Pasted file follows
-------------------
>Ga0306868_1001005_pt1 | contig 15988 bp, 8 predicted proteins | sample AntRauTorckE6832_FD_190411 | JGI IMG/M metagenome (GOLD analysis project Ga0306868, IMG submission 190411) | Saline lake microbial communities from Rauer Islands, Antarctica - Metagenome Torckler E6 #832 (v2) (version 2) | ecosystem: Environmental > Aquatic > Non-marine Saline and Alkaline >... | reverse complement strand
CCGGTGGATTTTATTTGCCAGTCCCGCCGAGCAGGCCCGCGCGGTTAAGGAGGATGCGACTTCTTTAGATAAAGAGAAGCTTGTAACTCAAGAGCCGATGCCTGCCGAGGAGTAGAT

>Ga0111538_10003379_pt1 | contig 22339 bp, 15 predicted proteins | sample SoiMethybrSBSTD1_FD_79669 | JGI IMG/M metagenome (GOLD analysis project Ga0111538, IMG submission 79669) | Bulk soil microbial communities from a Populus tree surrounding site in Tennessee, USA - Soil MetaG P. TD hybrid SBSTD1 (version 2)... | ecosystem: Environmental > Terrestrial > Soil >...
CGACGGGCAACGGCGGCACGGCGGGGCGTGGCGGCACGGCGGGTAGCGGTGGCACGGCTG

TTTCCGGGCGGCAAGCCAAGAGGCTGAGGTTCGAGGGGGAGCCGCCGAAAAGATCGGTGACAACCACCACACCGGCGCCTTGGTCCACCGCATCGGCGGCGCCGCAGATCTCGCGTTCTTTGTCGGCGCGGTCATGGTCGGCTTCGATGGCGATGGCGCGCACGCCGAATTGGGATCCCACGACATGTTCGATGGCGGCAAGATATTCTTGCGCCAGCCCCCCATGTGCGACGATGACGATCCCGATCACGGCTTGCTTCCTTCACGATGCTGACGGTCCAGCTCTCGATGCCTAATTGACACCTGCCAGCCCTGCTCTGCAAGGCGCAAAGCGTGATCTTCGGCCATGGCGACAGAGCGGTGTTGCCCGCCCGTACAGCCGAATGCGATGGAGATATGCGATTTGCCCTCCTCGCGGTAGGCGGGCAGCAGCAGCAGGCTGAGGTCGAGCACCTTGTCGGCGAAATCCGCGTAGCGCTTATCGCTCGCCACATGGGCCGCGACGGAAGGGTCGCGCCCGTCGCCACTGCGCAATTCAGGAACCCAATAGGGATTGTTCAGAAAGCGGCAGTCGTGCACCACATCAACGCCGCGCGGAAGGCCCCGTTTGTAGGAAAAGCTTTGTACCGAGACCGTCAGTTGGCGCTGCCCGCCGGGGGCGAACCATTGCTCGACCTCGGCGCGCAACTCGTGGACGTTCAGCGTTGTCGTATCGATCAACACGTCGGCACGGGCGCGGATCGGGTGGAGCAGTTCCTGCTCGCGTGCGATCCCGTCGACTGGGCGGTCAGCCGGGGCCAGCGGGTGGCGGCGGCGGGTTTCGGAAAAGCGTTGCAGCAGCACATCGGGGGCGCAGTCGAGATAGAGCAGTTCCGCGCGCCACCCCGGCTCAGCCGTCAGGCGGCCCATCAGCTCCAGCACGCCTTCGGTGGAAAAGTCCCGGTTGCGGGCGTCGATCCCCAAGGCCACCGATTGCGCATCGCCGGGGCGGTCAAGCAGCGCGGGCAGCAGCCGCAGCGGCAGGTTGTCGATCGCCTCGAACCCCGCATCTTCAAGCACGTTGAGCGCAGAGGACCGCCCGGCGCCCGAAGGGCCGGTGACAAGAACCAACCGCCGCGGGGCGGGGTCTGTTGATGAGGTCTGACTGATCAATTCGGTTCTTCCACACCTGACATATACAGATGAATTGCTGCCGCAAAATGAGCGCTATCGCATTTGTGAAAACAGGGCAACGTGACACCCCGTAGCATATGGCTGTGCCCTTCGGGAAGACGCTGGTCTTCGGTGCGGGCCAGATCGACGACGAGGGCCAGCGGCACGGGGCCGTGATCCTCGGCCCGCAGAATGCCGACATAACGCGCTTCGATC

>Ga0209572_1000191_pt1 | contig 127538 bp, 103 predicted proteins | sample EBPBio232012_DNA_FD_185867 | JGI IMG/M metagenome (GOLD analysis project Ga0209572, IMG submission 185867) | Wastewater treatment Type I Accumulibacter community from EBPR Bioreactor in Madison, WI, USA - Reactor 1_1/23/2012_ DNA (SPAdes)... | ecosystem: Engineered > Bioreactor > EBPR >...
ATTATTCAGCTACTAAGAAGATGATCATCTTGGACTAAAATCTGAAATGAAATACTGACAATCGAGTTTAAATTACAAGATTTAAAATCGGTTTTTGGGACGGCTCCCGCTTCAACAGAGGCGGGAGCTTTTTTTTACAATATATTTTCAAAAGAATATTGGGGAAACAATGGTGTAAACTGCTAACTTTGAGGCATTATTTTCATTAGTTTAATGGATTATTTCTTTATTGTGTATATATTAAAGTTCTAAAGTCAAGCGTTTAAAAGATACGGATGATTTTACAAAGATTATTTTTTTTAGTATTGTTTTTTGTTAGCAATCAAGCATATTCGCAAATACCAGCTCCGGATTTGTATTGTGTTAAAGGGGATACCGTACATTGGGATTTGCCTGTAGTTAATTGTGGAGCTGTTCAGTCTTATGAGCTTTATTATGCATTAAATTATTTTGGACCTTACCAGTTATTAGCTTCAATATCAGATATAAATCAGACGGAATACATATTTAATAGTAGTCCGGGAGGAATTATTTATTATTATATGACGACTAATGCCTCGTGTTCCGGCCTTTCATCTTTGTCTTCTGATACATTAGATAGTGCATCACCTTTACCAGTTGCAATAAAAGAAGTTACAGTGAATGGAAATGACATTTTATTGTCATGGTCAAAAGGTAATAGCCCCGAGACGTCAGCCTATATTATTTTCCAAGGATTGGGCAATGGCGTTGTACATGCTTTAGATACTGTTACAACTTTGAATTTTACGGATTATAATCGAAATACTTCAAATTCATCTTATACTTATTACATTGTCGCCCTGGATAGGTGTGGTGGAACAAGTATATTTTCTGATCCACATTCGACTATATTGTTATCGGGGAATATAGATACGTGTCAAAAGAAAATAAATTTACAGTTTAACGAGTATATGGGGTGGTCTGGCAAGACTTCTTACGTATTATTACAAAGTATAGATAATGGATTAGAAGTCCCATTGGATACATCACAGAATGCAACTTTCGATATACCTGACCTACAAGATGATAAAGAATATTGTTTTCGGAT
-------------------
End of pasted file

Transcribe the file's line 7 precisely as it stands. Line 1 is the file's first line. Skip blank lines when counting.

ATTATTCAGCTACTAAGAAGATGATCATCTTGGACTAAAATCTGAAATGAAATACTGACAATCGAGTTTAAATTACAAGATTTAAAATCGGTTTTTGGGACGGCTCCCGCTTCAACAGAGGCGGGAGCTTTTTTTTACAATATATTTTCAAAAGAATATTGGGGAAACAATGGTGTAAACTGCTAACTTTGAGGCATTATTTTCATTAGTTTAATGGATTATTTCTTTATTGTGTATATATTAAAGTTCTAAAGTCAAGCGTTTAAAAGATACGGATGATTTTACAAAGATTATTTTTTTTAGTATTGTTTTTTGTTAGCAATCAAGCATATTCGCAAATACCAGCTCCGGATTTGTATTGTGTTAAAGGGGATACCGTACATTGGGATTTGCCTGTAGTTAATTGTGGAGCTGTTCAGTCTTATGAGCTTTATTATGCATTAAATTATTTTGGACCTTACCAGTTATTAGCTTCAATATCAGATATAAATCAGACGGAATACATATTTAATAGTAGTCCGGGAGGAATTATTTATTATTATATGACGACTAATGCCTCGTGTTCCGGCCTTTCATCTTTGTCTTCTGATACATTAGATAGTGCATCACCTTTACCAGTTGCAATAAAAGAAGTTACAGTGAATGGAAATGACATTTTATTGTCATGGTCAAAAGGTAATAGCCCCGAGACGTCAGCCTATATTATTTTCCAAGGATTGGGCAATGGCGTTGTACATGCTTTAGATACTGTTACAACTTTGAATTTTACGGATTATAATCGAAATACTTCAAATTCATCTTATACTTATTACATTGTCGCCCTGGATAGGTGTGGTGGAACAAGTATATTTTCTGATCCACATTCGACTATATTGTTATCGGGGAATATAGATACGTGTCAAAAGAAAATAAATTTACAGTTTAACGAGTATATGGGGTGGTCTGGCAAGACTTCTTACGTATTATTACAAAGTATAGATAATGGATTAGAAGTCCCATTGGATACATCACAGAATGCAACTTTCGATATACCTGACCTACAAGATGATAAAGAATATTGTTTTCGGAT